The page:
The White House estimates that more than 40 million people are eligible for the student debt relief that President Biden announced in August. That includes more than 700,000 Minnesotans. For nearly 20 million Americans, the chance to wipe out up to $20,000 from their student debt will completely clear them of their monthly student loan payments.
According to NPR, the government estimates that, among borrowers who are no longer in school, almost 90% of the relief will go to households earning less than $75,000 per year. Families with incomes less than $125,000 a year, or less than $250,000 a year for couples, are eligible for this debt forgiveness. This blog covers who is eligible for what level of relief and how the process will actually go.
Who is Eligible for Relief?
The Department of Education (ED) will give up to $20,000 in debt relief to Federal Pell Grant recipients and up to $10,000 in debt relief to non-Pell Grant recipients. The Federal Pell Grant program helps low-income students pay for tuition or other expenses related to attending school, such as room and board fees.
The loan forgiveness is available to borrowers with ED loans if their individual income is less than $125,000 (or $250,000 for people who file jointly or as the head of household). You can use the income reported on either your 2020 or 2021 federal tax returns to determine your own eligibility.
More information on eligibility can be found on the government’s student aid website.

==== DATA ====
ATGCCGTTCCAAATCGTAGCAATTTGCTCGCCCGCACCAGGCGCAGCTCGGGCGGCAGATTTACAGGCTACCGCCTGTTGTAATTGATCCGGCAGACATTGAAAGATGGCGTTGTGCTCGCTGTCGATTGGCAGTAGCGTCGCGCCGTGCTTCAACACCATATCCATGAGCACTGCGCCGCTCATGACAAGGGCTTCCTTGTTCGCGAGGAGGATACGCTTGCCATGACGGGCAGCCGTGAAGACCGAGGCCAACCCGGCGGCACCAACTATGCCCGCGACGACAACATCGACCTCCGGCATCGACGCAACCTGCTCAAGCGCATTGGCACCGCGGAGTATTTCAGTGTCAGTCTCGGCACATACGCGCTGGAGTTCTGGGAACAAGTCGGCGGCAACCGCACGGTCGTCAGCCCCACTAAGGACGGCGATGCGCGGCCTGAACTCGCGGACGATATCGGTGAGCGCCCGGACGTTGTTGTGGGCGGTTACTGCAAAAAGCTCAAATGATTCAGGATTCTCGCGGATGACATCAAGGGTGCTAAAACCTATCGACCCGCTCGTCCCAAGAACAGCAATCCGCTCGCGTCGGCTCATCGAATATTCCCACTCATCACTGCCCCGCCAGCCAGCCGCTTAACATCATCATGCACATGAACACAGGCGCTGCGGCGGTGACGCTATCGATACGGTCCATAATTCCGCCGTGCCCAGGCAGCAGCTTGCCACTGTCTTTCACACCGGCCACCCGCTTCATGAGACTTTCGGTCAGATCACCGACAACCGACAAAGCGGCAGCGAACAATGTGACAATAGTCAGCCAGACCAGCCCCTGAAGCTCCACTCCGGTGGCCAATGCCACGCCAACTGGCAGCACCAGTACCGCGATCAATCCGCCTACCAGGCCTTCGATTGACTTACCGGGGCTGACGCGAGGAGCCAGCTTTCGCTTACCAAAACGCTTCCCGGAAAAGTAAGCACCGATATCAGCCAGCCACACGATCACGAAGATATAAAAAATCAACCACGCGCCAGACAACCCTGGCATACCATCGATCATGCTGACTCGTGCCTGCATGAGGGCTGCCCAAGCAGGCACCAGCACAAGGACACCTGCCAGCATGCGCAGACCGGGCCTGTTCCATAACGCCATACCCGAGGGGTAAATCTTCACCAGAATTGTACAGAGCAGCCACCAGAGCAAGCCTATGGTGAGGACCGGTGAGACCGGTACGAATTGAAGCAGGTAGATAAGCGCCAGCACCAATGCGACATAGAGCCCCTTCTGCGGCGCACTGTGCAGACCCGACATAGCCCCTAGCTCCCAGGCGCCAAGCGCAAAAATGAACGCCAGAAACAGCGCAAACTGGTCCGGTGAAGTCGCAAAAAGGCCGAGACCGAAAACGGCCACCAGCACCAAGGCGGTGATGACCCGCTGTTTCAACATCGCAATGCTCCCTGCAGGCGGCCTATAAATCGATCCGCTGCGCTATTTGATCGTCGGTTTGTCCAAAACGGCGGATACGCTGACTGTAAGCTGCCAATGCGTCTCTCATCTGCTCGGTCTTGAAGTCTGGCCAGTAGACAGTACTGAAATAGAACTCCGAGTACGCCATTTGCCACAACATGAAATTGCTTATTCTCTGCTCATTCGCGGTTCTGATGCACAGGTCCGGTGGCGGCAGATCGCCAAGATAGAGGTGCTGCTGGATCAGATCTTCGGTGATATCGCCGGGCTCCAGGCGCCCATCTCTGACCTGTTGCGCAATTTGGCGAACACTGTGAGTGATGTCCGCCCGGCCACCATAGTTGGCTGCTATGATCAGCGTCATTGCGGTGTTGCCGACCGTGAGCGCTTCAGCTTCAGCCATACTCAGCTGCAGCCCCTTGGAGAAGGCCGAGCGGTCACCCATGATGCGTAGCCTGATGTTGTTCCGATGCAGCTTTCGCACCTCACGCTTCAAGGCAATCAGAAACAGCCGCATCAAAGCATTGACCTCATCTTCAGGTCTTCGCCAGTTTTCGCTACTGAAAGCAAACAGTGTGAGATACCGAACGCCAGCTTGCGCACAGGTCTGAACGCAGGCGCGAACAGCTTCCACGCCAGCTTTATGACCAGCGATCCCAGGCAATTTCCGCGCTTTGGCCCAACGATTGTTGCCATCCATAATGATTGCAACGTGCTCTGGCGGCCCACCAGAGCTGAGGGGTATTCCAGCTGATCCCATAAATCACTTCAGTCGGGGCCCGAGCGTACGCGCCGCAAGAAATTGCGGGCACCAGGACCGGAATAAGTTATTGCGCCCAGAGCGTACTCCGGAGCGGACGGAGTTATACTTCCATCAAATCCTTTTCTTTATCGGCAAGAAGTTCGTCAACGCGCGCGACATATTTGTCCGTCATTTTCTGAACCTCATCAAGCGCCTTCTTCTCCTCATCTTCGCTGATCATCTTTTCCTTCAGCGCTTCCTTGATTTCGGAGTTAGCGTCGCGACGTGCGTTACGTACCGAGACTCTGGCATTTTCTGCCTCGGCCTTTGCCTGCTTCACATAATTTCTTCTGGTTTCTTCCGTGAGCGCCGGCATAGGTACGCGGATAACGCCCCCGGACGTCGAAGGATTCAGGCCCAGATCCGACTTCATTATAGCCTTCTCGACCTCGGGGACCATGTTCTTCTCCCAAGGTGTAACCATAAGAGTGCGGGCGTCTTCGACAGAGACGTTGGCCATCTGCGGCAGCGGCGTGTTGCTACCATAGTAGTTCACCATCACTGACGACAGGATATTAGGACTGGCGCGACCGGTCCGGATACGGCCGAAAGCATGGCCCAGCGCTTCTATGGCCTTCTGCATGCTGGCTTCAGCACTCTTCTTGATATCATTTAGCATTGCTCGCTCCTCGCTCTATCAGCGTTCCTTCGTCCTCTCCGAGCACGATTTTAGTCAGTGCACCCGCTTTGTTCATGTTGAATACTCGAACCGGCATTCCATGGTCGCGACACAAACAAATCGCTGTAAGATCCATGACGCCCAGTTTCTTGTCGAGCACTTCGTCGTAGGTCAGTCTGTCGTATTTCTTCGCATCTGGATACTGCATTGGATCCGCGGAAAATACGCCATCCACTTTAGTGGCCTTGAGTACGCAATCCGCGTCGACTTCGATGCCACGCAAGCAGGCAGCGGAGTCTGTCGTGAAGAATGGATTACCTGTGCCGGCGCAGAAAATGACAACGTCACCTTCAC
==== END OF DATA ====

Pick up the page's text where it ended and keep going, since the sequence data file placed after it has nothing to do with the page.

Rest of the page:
You can start the application process here, and the form may be filled out in either English or Spanish. You can do it either from a mobile device or a desktop computer. The White House estimates it’ll only take 5 minutes to fill out the application and you don’t need to submit any official documents. For people who do not want to fill out the online form, there will be a paper version available soon. People have until the end of 2023 to apply, although most experts agree it’s better to apply early.
The good news for all borrowers is that federal taxes will not be collected on the amount forgiven. However, some states have already said they plan to collect state taxes on the money. Minnesota has not officially confirmed whether or not state taxes will be collected on the debt that is forgiven. You will want to keep tabs on this because it could impact your 2022 or 2023 state tax filing.
What To Do Next
The millions of borrowers who will see what’s left of the balance of their student debt wiped out by this forgiveness plan have an important financial question to answer for themselves: What do I do with this “new-found” money in my account each month?
For borrowers who have been able to make their loan payments without squeezing their budget too tight, this is a golden opportunity to make some smart financial moves. Here are three steps to shoring up your finances today and setting yourself up well for the future.
- Make sure you have a rainy-day fund for emergencies. A good rule of thumb is to have 3 to 6 months of living expenses in a savings account. This money will be there for things like a car repair or medical emergency or job loss.
- Make a plan to save for any larger expenses you see on your horizon (Will you need to buy a new car in the next couple of months? Do you want to save for a house or remodel?).
- Look at your retirement plan and see if this is an opportunity to increase your savings. A good way to do this would be to contribute to a Roth IRA or utilize the backdoor Roth IRA contributions strategy. The sooner you put money toward your retirement, the more you are able to take advantage of the power of compounding interest.
If you would like help setting up a Roth IRA or exploring other retirement saving options that could benefit you, please contact a Birchwood Financial Partner today.